The Quirra Syndrome: Matter of Translational Medicine

Conference paper
Part of the NATO Science for Peace and Security Series B: Physics and Biophysics book series (NAPSB)


The study deals with the military firing range of Perdasdefogu (Sardinia–Italy) called PISQ, the activities there performed and the impact that some activities could have on human and animal health. The research started from some occurrences of evidence of diseases (a.k.a. Quirra Syndrome) among a population of 2,500 human inhabitants and an unknown number of animals, and proposes a novel type of investigation to verify whether the effects of military activities can trigger pathologies in humans. The investigation takes as starting point the analyses of the pathological tissues of inhabitants who developed cancers of the blood and the soft tissues. This was done by means of a Field Emission Gun Environmental Scanning Electron Microscope equipped with an X-ray microprobe of an Energy Dispersion System in order to detect micro- and nano-sized foreign bodies and identify their chemical composition. This method indicates the exposure the patients underwent by inhaling polluted air or ingesting polluted food. The investigation is based on the fact that the explosion of weapons hitting a target implies a temperature rise within the volume involved. The higher the temperature, the thinner are the particles (bomb + target) produced and aerosolized, thus allowing a higher possibility of particle internalization in the body. So, the study of the internalized particles compared with those produced by the different military activities through an environmental 1-year-long survey carried out by the Italian Ministry of Defense can give an idea if there is a coincidence of chemical composition. The pollution detected in the urban area of Mantua (Italy) is taken as a reference or control. The results indicate that in the pathological tissues of ten civilians, two soldiers who worked in the PISQ and five malformed lambs born of ewes that pastured in the firing range that there is the presence of nano-sized foreign bodies with chemical compositions that can be the results of bomb explosions and not of a usual urban environmental pollution.


Military firing range Nanoparticles Combustion Leukaemia Hodgkin’s lymphoma 


  1. 1.
    Biggeri A et al (2006) Report on health status of residents with industrial, mining or military sites in Sardinia, Italy. Epidemiologia e Prevenzione Italia 30(Suppl 1):5–95Google Scholar
  2. 2.
    Broccia G, Cocco P, Casula P (2001) Incidence of non-Hodgkin’s lymphoma and Hodgkin disease in Sardinia, Italy: 1974–1993. Haematologica 86:58–63Google Scholar
  3. 3.
    Broccia G, Longinotti M, Ginnico B, Porcu C, Chessa E (2011) Haematological malignancies on the island of Sardinia, 1974–1993: a geographical study. J Open Hematol 5:4–9CrossRefGoogle Scholar
  4. 4.
    Zucchetti M (2006) Environmental pollution and population health effects in the Quirra area, Sardinia island (Italy) and the depleted uranium case. J Environ Prot Ecol 7:82–88Google Scholar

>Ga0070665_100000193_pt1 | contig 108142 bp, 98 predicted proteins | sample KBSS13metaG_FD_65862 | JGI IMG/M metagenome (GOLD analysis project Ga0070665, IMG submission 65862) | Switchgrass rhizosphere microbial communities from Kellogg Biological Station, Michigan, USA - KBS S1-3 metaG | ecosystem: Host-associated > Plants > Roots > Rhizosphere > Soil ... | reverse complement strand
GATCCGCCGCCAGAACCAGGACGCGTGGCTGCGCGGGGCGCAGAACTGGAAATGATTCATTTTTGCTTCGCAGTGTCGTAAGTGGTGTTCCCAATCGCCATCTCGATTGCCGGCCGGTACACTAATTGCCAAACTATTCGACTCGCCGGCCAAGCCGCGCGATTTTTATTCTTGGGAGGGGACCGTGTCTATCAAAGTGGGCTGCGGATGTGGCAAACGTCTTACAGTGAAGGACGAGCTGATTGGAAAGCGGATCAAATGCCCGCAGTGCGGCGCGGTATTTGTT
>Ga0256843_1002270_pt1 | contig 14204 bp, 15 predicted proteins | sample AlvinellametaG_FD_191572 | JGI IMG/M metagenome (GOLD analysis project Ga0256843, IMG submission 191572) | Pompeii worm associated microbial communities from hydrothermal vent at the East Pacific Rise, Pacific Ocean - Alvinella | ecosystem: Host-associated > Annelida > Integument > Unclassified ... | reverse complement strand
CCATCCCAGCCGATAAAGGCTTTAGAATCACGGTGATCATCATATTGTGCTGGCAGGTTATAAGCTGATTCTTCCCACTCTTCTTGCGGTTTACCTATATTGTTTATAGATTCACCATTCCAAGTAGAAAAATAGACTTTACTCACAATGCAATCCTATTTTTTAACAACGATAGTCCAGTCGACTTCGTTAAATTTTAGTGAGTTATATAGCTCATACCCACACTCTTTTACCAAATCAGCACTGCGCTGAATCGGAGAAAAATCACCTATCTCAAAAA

5. 5.
    Zucchetti M, Coraddu M, Littarru B, Cristaldi M (2011) Environmental pollution and health effects in the Quirra area, Sardinia (Italy). Fresenius Environ Bull 20:810–817Google Scholar
  6. 6.
    Gramiccioni L (2004) Caso Sindrome di Quirra, Report Istituto Superiore di Sanità (ISS) n. 33619, RomaGoogle Scholar
  7. 7.
    Mellis G, Lorrai S (2012) Monitoraggio ambientale al PISQ. Analisi chimiche su matrici fisiche e biologiche (Lotto 3-Fase veterinaria), Internal Report Italy, pp 1–48Google Scholar
  8. 8.
    Final Report (2013) Commissione parlamentare di inchiesta sui casi di morte e di gravi malattie che hanno colpito il personale Italiano … del senato del 16 marzo 2010- Relazione sulle risultanze delle indagini svolte dalla commissione.
  9. 9.
    Gatti AM, Montanari S, (2005) Handbook of nanostructured biomaterials and their applications in nanobiotechnology. Capitolo 12: risk assessment of microparticles and nanoparticles and human health. American Scientific Publishers, Stevenson Ranch, California USA, pp 347–367Google Scholar
  10. 10.
    Gatti AM, Montanari S (2008) Nanopatology: the health impact of nanoparticles. Pan Stanford Publishing, SingaporeGoogle Scholar
  11. 11.
    Nemmar A, Hoet PHM, Vanquickenborne B, Dinsdale D, Thomeer M, Hoylaerts MF, Vanbilloen H, Mortelmans L, Nemery B (2002) Passage of inhaled particles in to the blood circulation in humans. Circulation 105(4):411–417CrossRefGoogle Scholar
  12. 12.
    Oberdörster G, Sharp Z, Atudorei V, Elder A, Gelein R, Kreyling W, Cox C (2004) Translocation of inhaled ultrafine particles to the brain. Inhal Toxicol 16(6–7):437–445CrossRefGoogle Scholar
  13. 13.
    Gatti AM, Bosco P, Rivasi F, Bianca S, Ettore G, Gaetti L, Montanari S, Bartoloni G, Gazzolo D (2011) Heavy metals nanoparticles in fetal kidney and liver tissues. Front Biosci (Elite edition E3) 1:221–226CrossRefGoogle Scholar
  14. 14.
    Gatti AM, Quaglino D, Sighinolfi GL (2009) A morphological approach to monitor the nanoparticle-cell interaction. J Imaging 2(S09, Editorial 1):2–21Google Scholar

Copyright information

© Springer Science+Business Media Dordrecht 2013

Authors and Affiliations

  1. 1.ISTEC-CNRFaenza (RA)Italy
  2. 2.Nanodiagnostics srlModenaItaly

Personalised recommendations